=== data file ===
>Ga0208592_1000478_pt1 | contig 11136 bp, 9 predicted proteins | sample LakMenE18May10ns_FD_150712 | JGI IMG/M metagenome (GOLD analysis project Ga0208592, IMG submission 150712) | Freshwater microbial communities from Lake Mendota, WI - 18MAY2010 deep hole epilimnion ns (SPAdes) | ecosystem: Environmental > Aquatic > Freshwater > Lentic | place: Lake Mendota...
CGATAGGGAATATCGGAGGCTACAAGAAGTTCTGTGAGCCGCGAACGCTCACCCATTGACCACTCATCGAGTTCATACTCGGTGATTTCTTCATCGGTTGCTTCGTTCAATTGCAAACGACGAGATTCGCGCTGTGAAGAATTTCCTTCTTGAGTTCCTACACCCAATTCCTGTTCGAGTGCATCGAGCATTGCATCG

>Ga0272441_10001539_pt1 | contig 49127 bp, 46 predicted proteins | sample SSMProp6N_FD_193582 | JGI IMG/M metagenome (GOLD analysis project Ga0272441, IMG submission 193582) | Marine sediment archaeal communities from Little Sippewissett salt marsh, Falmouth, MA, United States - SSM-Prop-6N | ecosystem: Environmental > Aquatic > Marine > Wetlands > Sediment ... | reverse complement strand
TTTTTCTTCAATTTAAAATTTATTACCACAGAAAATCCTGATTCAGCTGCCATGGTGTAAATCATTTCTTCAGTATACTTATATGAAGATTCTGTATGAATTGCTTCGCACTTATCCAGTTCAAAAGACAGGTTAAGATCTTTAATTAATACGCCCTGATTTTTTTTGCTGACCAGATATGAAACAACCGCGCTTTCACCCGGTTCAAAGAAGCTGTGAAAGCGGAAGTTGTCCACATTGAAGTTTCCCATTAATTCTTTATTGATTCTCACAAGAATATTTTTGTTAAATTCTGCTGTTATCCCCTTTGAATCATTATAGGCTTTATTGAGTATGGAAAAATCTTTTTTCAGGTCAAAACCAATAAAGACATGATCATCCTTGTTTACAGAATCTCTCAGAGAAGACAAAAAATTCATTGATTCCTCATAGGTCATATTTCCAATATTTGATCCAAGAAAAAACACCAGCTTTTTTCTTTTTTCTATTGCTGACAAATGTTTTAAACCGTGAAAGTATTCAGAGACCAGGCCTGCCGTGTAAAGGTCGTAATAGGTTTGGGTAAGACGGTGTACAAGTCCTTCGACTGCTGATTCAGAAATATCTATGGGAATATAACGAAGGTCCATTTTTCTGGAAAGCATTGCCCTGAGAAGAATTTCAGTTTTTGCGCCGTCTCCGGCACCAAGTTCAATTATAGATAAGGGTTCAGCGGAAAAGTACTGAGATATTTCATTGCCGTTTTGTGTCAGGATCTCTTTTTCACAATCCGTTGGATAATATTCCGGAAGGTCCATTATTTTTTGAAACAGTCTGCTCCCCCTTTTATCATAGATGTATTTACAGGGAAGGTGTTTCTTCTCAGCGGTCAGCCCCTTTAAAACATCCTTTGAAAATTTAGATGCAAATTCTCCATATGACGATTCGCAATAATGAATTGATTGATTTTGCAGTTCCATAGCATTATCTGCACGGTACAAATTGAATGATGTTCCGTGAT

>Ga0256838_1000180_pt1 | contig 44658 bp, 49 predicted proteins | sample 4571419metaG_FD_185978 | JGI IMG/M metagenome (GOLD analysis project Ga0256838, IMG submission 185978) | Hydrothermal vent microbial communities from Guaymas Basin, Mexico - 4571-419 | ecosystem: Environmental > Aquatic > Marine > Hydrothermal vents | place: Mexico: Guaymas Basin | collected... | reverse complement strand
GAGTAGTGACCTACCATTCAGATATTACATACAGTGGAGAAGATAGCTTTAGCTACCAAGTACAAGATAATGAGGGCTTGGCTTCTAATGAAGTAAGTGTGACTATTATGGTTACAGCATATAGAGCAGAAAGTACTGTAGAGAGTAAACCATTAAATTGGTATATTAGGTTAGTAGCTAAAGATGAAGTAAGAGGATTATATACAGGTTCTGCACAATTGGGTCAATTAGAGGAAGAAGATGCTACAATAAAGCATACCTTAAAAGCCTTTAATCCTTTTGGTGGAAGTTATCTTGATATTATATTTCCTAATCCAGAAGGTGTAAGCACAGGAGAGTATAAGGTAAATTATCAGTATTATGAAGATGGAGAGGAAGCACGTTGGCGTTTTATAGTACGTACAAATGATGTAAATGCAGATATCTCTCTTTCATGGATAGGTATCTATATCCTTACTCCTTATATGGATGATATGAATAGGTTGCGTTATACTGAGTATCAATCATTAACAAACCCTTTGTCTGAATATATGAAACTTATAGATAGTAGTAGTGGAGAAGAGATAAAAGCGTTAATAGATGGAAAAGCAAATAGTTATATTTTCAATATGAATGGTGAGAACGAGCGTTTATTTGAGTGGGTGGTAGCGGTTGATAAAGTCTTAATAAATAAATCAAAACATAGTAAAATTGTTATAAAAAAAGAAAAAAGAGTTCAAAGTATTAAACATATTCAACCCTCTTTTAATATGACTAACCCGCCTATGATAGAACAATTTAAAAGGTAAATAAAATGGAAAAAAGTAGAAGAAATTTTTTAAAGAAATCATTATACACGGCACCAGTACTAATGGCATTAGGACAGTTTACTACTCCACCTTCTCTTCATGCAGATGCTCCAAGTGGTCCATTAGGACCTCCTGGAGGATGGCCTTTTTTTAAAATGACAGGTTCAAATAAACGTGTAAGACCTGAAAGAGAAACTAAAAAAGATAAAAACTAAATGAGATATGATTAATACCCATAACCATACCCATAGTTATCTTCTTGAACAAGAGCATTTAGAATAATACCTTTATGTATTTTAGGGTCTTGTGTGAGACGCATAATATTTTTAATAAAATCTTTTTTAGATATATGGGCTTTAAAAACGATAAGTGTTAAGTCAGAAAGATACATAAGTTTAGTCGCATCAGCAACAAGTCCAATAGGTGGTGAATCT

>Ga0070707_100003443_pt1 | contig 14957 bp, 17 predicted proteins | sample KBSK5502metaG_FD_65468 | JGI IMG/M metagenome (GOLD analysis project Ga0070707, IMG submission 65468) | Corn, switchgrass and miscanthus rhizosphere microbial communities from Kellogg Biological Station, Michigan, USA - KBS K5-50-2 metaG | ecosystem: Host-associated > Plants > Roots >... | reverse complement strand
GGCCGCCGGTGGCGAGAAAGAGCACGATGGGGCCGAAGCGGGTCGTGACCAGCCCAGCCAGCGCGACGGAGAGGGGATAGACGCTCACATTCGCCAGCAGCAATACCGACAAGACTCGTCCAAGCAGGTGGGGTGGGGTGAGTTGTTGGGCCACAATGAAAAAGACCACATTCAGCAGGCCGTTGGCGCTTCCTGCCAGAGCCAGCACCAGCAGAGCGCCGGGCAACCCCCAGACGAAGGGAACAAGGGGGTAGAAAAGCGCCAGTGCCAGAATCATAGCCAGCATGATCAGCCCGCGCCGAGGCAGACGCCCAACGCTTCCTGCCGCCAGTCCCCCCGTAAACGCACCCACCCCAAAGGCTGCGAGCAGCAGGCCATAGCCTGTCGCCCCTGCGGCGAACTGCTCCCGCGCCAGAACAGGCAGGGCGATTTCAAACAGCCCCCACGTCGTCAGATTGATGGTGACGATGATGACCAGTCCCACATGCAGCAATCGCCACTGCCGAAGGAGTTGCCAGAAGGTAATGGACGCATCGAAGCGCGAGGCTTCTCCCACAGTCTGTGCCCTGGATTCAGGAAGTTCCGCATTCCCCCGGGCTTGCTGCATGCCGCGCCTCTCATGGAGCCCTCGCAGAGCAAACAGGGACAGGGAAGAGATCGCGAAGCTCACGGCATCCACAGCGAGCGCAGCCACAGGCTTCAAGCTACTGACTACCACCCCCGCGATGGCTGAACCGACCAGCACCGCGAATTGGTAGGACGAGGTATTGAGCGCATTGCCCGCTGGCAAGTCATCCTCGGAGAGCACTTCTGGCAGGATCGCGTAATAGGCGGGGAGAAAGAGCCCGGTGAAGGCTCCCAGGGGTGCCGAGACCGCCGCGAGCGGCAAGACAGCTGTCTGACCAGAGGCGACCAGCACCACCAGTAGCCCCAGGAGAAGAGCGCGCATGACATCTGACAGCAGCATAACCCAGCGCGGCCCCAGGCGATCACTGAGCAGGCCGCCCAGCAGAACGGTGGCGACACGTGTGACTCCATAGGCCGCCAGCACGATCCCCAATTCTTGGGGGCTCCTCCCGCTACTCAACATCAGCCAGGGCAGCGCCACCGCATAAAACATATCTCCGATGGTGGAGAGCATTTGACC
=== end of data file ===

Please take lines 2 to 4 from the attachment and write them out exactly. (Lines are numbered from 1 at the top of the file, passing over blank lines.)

CGATAGGGAATATCGGAGGCTACAAGAAGTTCTGTGAGCCGCGAACGCTCACCCATTGACCACTCATCGAGTTCATACTCGGTGATTTCTTCATCGGTTGCTTCGTTCAATTGCAAACGACGAGATTCGCGCTGTGAAGAATTTCCTTCTTGAGTTCCTACACCCAATTCCTGTTCGAGTGCATCGAGCATTGCATCG

>Ga0272441_10001539_pt1 | contig 49127 bp, 46 predicted proteins | sample SSMProp6N_FD_193582 | JGI IMG/M metagenome (GOLD analysis project Ga0272441, IMG submission 193582) | Marine sediment archaeal communities from Little Sippewissett salt marsh, Falmouth, MA, United States - SSM-Prop-6N | ecosystem: Environmental > Aquatic > Marine > Wetlands > Sediment ... | reverse complement strand
TTTTTCTTCAATTTAAAATTTATTACCACAGAAAATCCTGATTCAGCTGCCATGGTGTAAATCATTTCTTCAGTATACTTATATGAAGATTCTGTATGAATTGCTTCGCACTTATCCAGTTCAAAAGACAGGTTAAGATCTTTAATTAATACGCCCTGATTTTTTTTGCTGACCAGATATGAAACAACCGCGCTTTCACCCGGTTCAAAGAAGCTGTGAAAGCGGAAGTTGTCCACATTGAAGTTTCCCATTAATTCTTTATTGATTCTCACAAGAATATTTTTGTTAAATTCTGCTGTTATCCCCTTTGAATCATTATAGGCTTTATTGAGTATGGAAAAATCTTTTTTCAGGTCAAAACCAATAAAGACATGATCATCCTTGTTTACAGAATCTCTCAGAGAAGACAAAAAATTCATTGATTCCTCATAGGTCATATTTCCAATATTTGATCCAAGAAAAAACACCAGCTTTTTTCTTTTTTCTATTGCTGACAAATGTTTTAAACCGTGAAAGTATTCAGAGACCAGGCCTGCCGTGTAAAGGTCGTAATAGGTTTGGGTAAGACGGTGTACAAGTCCTTCGACTGCTGATTCAGAAATATCTATGGGAATATAACGAAGGTCCATTTTTCTGGAAAGCATTGCCCTGAGAAGAATTTCAGTTTTTGCGCCGTCTCCGGCACCAAGTTCAATTATAGATAAGGGTTCAGCGGAAAAGTACTGAGATATTTCATTGCCGTTTTGTGTCAGGATCTCTTTTTCACAATCCGTTGGATAATATTCCGGAAGGTCCATTATTTTTTGAAACAGTCTGCTCCCCCTTTTATCATAGATGTATTTACAGGGAAGGTGTTTCTTCTCAGCGGTCAGCCCCTTTAAAACATCCTTTGAAAATTTAGATGCAAATTCTCCATATGACGATTCGCAATAATGAATTGATTGATTTTGCAGTTCCATAGCATTATCTGCACGGTACAAATTGAATGATGTTCCGTGAT